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US, China Face Challenge in IPR Education Among Youth

The Intellectual Property Attache with the United States embassy in Beijing, Mark Cohen, said the United States and China are facing a big challenge in encouraging young people to adopt a mature view about intellectual property rights (IPRs).


Cohen, the first American special IPR attache appointed by the US Department of Commerce to a particular foreign country, was appointed last November.


A father of four kids, he has always underscored the importance of protecting intellectual property rights among young people.


"I used to go to my son's school to talk about IPR protection. If I have time, I would very much like to visit Chinese universities," said Cohen, adding he felt that accurate ideas about intellectual property protection could be most effectively communicated to college students via vivid examples instead of merely lecturing.


"Communication that makes sense to them is more effective," he said.


Once a college professor in the United States, Cohen knows clearly how young people feel about IPRs.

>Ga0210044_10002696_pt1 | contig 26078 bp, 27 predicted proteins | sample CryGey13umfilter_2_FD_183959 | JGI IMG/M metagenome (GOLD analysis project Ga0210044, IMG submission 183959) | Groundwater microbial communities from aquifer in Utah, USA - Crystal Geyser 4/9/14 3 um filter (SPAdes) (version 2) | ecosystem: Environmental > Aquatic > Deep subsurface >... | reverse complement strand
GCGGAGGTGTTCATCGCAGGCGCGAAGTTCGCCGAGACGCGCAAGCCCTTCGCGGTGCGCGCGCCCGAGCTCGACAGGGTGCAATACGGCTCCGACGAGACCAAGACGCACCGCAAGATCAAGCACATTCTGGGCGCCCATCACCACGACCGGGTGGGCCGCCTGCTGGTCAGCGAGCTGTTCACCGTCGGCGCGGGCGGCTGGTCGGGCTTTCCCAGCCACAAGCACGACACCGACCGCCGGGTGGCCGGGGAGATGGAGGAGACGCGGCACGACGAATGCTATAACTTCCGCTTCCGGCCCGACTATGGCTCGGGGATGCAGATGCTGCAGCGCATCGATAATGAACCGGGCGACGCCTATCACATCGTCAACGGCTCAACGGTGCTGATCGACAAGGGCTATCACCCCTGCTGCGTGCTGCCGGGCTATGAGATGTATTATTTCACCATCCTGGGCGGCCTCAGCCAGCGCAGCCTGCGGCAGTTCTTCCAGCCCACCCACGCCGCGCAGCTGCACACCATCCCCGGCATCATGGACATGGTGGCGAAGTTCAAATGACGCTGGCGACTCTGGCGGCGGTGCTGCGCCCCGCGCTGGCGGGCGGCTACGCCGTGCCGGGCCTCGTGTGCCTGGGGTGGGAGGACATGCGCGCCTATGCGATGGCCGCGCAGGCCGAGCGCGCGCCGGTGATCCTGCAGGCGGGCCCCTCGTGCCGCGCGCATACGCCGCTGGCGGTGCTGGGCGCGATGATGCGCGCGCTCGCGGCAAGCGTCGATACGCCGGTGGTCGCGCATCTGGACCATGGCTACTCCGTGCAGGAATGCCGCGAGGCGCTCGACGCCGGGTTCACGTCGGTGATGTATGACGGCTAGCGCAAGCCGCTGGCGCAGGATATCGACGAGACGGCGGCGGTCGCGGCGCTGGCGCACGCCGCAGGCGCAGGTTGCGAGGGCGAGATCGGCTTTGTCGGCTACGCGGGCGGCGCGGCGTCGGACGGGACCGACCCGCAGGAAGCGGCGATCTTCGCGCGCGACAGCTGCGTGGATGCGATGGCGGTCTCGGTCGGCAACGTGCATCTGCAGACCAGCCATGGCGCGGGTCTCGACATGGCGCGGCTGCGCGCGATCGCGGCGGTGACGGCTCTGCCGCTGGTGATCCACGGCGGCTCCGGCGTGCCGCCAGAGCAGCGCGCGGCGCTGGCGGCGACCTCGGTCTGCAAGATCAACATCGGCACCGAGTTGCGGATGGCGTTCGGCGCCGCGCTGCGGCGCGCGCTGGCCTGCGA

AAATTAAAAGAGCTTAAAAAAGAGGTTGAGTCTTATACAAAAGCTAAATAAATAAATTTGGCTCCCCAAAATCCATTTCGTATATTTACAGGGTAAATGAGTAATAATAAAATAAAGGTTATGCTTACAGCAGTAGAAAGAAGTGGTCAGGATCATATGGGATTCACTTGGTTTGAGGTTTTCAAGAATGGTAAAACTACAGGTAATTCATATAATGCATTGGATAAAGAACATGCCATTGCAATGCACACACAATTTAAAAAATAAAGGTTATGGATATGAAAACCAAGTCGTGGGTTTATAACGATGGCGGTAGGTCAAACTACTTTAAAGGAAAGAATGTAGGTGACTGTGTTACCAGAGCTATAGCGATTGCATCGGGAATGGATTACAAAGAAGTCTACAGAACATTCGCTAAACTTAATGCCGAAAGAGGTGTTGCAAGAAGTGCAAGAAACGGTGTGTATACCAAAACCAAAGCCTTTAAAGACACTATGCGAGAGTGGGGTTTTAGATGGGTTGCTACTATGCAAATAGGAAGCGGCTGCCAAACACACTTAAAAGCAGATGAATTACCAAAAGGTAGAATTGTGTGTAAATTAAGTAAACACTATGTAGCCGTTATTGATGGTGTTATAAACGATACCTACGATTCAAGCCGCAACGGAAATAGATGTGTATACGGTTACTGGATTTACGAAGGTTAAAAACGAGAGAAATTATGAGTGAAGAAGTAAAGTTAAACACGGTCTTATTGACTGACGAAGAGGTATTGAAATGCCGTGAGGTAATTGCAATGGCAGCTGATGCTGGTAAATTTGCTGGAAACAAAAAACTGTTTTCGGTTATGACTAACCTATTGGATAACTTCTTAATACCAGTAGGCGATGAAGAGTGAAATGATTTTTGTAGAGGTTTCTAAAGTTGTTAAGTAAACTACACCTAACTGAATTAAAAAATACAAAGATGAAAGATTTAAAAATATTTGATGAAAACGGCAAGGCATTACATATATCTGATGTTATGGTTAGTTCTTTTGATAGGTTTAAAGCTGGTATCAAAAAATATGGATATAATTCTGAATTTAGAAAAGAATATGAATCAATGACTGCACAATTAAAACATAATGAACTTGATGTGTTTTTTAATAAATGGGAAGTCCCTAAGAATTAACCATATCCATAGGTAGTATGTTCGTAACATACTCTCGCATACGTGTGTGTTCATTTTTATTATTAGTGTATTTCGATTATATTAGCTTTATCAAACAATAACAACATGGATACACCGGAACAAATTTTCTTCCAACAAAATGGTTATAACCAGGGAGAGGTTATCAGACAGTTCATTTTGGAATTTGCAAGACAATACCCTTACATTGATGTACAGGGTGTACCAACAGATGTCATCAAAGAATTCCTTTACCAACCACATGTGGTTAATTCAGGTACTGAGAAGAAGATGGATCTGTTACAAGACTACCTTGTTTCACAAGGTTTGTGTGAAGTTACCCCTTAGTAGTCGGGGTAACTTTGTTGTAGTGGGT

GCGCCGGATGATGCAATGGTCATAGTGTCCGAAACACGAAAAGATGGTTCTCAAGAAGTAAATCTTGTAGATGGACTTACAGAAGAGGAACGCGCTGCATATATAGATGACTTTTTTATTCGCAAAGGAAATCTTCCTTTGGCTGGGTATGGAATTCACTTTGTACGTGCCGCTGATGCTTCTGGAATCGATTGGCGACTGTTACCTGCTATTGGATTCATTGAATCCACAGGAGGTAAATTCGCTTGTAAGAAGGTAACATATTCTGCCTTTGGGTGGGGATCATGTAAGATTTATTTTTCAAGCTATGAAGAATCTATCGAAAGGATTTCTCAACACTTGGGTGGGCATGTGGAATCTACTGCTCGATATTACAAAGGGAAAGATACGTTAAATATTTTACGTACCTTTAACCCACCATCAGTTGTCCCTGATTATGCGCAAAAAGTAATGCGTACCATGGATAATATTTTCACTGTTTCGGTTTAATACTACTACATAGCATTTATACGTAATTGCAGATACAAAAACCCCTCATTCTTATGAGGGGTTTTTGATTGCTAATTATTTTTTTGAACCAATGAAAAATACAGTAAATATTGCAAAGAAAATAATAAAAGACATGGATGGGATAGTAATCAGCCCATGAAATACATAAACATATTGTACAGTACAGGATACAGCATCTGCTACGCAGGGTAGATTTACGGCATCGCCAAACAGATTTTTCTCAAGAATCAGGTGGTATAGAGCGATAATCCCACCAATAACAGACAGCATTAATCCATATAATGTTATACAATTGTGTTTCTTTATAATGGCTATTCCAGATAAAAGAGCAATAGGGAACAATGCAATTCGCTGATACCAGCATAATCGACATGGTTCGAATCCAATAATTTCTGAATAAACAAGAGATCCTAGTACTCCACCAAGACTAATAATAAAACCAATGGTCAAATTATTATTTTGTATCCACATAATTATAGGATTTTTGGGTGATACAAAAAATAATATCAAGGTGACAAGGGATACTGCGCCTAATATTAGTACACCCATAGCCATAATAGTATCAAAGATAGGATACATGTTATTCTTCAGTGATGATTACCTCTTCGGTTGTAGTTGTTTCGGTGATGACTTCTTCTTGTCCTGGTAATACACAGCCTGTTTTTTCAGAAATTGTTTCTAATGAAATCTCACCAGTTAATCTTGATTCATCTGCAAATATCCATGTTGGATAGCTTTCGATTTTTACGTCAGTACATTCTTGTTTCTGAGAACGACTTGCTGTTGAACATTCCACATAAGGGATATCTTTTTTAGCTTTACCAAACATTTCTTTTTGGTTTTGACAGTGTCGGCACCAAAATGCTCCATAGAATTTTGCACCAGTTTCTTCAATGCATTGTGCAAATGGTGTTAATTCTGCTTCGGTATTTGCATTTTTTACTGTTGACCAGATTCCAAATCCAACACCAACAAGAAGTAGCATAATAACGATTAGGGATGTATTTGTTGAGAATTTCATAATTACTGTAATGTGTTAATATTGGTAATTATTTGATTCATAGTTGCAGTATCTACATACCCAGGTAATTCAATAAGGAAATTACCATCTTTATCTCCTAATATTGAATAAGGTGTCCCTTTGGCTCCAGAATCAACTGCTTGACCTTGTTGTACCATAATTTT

They experience contradictions, he acknowledged. "They don't have much money but want to enjoy cultural products. They are used to downloading free music from the internet."


As far as he knew, more than 50 percent of Chinese college students use pirate products due to cost concerns.


Young people are currently unwilling to spend more money on intellectual property, he said. However, he added, they will benefit if they develop a correct viewpoint on IPRs.


"They are the most creative people, the future IPR holders. The protection of IPRs will benefit them personally," said Cohen.


In his first year in office, he was invited to many high-level forums, general conferences or training courses. These have provided him with an opportunity to exchange ideas with Chinese colleagues from education, software, legal, banking, movie and sports sectors and helped him better understand the current IPR situation in China.


"We have different systems, but our goals are the same. China is a crucial partner in IPR protection," Cohen said.


He agreed with Chinese Vice Premier Wu Yi that a win-win situation should be sought to protect intellectual property rights.


(Xinhua News Agency October 15, 2005)

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